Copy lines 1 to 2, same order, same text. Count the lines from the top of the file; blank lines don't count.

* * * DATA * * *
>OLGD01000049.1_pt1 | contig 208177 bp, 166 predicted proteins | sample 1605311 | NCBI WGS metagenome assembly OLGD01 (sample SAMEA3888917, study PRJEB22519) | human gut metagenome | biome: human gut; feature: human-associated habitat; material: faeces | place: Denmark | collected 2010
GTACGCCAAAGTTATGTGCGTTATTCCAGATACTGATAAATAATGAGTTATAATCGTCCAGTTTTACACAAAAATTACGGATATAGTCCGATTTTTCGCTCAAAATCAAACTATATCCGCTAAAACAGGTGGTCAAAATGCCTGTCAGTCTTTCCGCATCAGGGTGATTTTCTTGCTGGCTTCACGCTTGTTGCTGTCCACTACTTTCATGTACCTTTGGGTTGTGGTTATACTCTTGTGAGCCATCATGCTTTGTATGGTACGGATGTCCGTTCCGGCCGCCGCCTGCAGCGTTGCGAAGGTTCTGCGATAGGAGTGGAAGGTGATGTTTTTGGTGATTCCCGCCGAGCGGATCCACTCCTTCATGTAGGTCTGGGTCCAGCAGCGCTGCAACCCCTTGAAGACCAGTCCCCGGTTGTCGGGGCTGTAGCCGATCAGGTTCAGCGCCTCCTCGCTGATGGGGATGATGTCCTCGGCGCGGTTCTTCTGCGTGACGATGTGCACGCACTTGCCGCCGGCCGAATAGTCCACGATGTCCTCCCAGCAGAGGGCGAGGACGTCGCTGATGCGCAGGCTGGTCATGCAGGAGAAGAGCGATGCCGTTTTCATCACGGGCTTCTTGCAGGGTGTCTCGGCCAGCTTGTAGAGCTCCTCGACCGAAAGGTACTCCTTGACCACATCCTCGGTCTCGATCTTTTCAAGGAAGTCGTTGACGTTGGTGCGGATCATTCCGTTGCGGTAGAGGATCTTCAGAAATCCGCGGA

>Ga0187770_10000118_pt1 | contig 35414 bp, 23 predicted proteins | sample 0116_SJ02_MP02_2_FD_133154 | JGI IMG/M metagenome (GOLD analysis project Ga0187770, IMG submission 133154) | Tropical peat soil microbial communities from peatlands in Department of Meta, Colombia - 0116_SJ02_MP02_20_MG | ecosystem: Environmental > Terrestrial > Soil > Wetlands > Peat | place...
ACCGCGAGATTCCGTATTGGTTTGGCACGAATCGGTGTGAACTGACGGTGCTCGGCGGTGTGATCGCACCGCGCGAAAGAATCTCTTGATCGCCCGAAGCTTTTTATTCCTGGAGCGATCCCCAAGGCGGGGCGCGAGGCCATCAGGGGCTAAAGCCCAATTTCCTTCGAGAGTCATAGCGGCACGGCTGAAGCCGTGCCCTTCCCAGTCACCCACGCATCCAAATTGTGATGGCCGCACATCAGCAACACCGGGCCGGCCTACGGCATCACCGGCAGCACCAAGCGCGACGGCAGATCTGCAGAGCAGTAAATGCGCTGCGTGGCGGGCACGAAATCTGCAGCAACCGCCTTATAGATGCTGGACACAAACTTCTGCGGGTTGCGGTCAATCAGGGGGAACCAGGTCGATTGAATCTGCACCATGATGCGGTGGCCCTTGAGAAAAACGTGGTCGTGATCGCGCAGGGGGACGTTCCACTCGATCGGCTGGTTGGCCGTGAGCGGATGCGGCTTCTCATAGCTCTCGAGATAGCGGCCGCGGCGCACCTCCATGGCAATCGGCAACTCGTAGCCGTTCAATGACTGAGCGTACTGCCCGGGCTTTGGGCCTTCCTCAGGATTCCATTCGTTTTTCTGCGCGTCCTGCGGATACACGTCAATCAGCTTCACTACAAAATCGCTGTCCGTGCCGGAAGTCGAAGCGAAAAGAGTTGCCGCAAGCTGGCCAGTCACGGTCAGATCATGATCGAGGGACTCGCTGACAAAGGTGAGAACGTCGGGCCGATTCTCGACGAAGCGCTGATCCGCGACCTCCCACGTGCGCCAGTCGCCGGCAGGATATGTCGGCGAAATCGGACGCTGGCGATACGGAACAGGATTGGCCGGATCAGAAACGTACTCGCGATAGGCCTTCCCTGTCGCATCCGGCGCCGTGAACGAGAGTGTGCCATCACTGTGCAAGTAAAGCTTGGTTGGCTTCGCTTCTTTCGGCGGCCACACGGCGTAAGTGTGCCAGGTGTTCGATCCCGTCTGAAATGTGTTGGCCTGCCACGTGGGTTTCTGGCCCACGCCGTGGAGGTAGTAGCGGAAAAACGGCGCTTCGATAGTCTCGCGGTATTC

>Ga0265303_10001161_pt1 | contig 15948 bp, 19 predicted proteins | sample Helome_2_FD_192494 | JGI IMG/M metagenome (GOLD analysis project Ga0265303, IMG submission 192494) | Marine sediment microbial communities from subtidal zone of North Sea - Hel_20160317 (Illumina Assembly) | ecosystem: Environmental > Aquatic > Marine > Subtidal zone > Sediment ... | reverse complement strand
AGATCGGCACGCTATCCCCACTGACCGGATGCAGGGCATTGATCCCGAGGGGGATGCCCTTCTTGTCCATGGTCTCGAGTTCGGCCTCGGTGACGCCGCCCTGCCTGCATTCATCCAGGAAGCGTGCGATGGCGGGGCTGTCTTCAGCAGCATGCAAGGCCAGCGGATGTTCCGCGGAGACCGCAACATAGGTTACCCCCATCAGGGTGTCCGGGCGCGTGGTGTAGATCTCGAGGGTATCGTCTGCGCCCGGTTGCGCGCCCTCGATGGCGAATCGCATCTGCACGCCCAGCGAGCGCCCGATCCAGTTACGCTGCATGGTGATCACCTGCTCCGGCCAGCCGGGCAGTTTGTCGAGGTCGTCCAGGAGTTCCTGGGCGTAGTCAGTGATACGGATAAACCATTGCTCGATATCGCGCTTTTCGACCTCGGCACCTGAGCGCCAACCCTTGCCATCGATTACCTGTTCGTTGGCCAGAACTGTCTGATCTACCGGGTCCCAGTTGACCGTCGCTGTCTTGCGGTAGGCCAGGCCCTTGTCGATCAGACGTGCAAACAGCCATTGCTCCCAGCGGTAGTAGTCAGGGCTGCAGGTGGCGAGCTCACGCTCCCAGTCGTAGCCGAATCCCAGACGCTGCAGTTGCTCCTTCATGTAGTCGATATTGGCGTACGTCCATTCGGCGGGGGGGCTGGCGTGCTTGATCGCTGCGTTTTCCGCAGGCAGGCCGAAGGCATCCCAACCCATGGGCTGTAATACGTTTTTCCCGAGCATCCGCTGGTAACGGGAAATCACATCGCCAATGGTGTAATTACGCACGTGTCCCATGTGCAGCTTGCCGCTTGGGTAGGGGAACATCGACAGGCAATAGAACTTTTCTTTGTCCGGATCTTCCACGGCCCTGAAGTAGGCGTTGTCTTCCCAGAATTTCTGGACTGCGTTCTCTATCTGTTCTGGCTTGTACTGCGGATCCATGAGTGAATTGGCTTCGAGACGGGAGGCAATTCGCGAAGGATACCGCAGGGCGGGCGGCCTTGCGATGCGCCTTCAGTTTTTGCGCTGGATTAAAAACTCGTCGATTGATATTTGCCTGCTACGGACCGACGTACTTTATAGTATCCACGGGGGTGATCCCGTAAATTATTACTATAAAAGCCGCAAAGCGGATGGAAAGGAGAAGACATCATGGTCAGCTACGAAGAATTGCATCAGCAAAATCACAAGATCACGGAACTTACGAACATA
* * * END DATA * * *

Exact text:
>OLGD01000049.1_pt1 | contig 208177 bp, 166 predicted proteins | sample 1605311 | NCBI WGS metagenome assembly OLGD01 (sample SAMEA3888917, study PRJEB22519) | human gut metagenome | biome: human gut; feature: human-associated habitat; material: faeces | place: Denmark | collected 2010
GTACGCCAAAGTTATGTGCGTTATTCCAGATACTGATAAATAATGAGTTATAATCGTCCAGTTTTACACAAAAATTACGGATATAGTCCGATTTTTCGCTCAAAATCAAACTATATCCGCTAAAACAGGTGGTCAAAATGCCTGTCAGTCTTTCCGCATCAGGGTGATTTTCTTGCTGGCTTCACGCTTGTTGCTGTCCACTACTTTCATGTACCTTTGGGTTGTGGTTATACTCTTGTGAGCCATCATGCTTTGTATGGTACGGATGTCCGTTCCGGCCGCCGCCTGCAGCGTTGCGAAGGTTCTGCGATAGGAGTGGAAGGTGATGTTTTTGGTGATTCCCGCCGAGCGGATCCACTCCTTCATGTAGGTCTGGGTCCAGCAGCGCTGCAACCCCTTGAAGACCAGTCCCCGGTTGTCGGGGCTGTAGCCGATCAGGTTCAGCGCCTCCTCGCTGATGGGGATGATGTCCTCGGCGCGGTTCTTCTGCGTGACGATGTGCACGCACTTGCCGCCGGCCGAATAGTCCACGATGTCCTCCCAGCAGAGGGCGAGGACGTCGCTGATGCGCAGGCTGGTCATGCAGGAGAAGAGCGATGCCGTTTTCATCACGGGCTTCTTGCAGGGTGTCTCGGCCAGCTTGTAGAGCTCCTCGACCGAAAGGTACTCCTTGACCACATCCTCGGTCTCGATCTTTTCAAGGAAGTCGTTGACGTTGGTGCGGATCATTCCGTTGCGGTAGAGGATCTTCAGAAATCCGCGGA